The timing of the ceasefire announcement only heightened scepticism. President Jonathan began his campaign for February's election shortly after. His official confirmation as his party's sole candidate came last Thursday.

The head of the Chibok Elders Forum in the north-east Nigerian town of Pogo Bitrus told the AFP news agency: "[The claim about the schoolgirls being married off] is shocking to us, although we know Boko Haram is not a reliable group.

Nigerian schoolgirls abducted by Boko Haram in a video released by the terrorist group (AP)

"We were sceptical about the talks to release our girls and we never took the ceasefire seriously because, since the announcement, they have never stopped attacking communities."

The elder has four nieces among the hostages, and is calling for the Nigerian government to "step up" its efforts against Boko Haram.

Certainly, recent events have done nothing to reinforce government claims to have halted the insurgency. In the past week the Islamists have advanced in the north-east, and on Thursday they were reported to have seized Mubi, a town of 200,000 people. Witnesses told the Reuters news agency that thousands had been forced to flee their homes.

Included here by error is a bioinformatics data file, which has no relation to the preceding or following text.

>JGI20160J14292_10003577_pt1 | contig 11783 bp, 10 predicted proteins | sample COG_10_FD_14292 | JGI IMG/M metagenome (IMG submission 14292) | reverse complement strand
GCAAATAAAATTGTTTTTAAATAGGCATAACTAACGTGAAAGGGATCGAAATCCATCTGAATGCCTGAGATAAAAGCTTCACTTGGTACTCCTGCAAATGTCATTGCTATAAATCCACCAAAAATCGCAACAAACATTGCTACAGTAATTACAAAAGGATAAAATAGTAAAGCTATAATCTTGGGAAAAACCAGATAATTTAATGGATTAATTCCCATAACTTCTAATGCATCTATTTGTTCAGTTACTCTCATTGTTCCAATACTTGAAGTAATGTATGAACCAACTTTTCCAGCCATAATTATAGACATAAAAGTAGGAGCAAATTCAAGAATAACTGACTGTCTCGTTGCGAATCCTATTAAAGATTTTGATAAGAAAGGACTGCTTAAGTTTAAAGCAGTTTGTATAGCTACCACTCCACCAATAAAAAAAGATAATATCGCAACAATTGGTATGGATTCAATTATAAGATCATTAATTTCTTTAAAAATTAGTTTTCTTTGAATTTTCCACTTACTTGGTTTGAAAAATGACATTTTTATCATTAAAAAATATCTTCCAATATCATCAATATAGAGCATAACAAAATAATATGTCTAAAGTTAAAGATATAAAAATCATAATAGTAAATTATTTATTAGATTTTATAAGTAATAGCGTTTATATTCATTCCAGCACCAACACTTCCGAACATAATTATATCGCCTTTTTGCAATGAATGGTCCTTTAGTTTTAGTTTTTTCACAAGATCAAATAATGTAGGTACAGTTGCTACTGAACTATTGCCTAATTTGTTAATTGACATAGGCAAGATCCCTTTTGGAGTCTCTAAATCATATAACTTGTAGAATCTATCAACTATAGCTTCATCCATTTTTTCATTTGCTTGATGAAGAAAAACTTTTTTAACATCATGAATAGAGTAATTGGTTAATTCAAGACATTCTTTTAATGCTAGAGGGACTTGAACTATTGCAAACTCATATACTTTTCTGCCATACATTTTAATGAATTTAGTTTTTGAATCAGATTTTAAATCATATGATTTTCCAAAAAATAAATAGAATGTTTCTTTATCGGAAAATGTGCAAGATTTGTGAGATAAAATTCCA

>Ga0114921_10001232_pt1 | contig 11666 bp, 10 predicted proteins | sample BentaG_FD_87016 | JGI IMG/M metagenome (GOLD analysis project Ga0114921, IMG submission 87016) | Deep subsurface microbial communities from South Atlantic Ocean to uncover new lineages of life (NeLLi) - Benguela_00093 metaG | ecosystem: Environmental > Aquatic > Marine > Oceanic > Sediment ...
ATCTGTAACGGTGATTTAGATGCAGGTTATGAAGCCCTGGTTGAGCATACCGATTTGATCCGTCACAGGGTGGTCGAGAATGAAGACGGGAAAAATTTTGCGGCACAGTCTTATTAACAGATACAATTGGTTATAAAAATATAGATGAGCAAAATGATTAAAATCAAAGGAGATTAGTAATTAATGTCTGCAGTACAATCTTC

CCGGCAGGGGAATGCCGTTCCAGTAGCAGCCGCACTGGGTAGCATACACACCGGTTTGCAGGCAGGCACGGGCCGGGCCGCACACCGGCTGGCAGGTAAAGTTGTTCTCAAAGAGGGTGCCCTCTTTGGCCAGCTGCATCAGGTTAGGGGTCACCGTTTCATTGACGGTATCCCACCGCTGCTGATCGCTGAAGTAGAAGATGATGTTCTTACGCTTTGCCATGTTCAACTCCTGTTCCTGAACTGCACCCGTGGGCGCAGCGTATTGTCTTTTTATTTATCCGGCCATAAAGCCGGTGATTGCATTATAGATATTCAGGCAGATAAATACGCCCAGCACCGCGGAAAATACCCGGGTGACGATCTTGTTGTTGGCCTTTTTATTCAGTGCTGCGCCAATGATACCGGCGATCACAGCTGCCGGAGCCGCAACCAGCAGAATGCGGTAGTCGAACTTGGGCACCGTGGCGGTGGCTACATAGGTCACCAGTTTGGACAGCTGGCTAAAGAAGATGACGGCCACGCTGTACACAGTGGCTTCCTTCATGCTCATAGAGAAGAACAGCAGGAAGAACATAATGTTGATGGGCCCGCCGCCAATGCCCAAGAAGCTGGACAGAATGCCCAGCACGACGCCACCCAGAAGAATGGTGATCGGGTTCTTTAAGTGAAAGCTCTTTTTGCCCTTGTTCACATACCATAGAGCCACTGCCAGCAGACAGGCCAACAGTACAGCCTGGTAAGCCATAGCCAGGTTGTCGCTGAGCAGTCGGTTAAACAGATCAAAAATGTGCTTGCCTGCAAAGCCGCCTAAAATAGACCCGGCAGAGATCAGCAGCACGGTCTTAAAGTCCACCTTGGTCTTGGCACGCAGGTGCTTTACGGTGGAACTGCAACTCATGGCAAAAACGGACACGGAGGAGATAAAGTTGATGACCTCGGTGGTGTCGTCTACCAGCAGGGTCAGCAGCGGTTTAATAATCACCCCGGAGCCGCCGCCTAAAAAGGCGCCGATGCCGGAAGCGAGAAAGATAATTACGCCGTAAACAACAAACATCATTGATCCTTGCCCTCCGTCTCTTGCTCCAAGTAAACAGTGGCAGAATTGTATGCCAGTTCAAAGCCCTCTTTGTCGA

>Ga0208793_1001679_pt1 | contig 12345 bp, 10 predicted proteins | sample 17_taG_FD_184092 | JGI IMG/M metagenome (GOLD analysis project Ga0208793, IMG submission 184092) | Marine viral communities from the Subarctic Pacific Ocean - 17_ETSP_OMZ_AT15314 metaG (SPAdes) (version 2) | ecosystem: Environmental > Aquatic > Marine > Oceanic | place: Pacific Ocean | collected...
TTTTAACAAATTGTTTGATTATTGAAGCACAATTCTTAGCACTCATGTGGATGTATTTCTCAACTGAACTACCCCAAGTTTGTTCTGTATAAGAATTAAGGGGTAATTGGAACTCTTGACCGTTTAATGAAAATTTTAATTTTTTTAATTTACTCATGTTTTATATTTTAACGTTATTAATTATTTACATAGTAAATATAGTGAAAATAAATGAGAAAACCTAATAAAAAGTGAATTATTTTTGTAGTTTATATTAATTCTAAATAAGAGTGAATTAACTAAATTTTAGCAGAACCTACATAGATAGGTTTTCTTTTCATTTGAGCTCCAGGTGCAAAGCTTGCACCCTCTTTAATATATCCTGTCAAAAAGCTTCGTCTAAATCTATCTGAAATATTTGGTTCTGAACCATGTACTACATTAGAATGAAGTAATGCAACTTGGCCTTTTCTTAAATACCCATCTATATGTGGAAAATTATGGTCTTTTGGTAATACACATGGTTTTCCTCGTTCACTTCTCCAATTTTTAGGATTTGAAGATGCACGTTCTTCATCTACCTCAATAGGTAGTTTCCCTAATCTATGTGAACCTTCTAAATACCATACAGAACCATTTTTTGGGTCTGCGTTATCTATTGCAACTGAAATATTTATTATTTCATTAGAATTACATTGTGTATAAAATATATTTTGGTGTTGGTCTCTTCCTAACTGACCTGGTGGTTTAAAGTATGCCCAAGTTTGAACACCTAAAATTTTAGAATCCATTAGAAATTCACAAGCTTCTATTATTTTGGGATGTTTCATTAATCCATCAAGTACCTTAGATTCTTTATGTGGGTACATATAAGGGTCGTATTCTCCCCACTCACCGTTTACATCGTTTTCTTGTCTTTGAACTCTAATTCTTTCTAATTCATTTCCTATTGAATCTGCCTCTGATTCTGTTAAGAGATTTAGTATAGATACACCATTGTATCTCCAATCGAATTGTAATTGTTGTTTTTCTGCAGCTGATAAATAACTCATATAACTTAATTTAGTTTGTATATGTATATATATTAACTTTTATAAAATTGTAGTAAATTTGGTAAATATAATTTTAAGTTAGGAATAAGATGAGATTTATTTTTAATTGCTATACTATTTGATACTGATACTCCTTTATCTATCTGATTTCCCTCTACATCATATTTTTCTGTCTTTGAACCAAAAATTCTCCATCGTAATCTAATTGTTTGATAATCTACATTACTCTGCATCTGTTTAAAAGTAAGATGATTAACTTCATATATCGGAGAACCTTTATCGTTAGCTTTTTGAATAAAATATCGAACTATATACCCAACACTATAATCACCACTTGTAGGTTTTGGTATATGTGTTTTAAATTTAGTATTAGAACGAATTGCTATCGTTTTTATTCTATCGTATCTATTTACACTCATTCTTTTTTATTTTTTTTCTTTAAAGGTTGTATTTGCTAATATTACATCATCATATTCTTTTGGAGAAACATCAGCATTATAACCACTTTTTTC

Yesterday the fighting continued, a security source telling Reuters that as many as 30 Boko Haram fighters had been killed in a battle in a remote community called Sabon Gari, after insurgents stormed it on motorcycles and Nigerian troops fired back to protect it.

Three states in the country's north-east are under emergency rule as troops fight Boko Haram. Militants are said to have seized military equipment from the army – the likely source of the hardware on show in the latest video.

As well as a militia campaign, the group has appeared to carry out acts of terror in areas they do not hold. In Gombe state, which borders the three states under emergency rule, a bomb blast ripped through a crowded bus station at rush hour on Friday, killing several people and injuring many more. Estimates of the death toll yesterday ranged from four to more than 20.

The government has attributed the violence to Boko Haram's allied criminal networks, which it cannot control, and on competing factions within the group.

In the latest video, Shekau also claims that Boko Haram is holding a German national believed to have been captured near the town of Gombi in July. Germany's Foreign Minister, Frank-Walter Steinmeier, told reporters in the Nigerian capital Abuja last week that he had had no new information about the alleged hostage.

Human Rights Watch estimates that since 2009, Boko Haram has abducted more than 500 women and children from villages in the states of Borno and Yobe. Whether they are being held in north-eastern Nigeria or Chad is unknown. The charity says that in the same period, more than 7,000 civilians have died in incidents linked to Boko Haram.

The true fate of the girls abducted from Chibok, the plight of whom has sparked international outrage and the "Bring Back Our Girls" campaign, remains unknown. What the future holds for Africa's richest, most populous state is equally uncertain.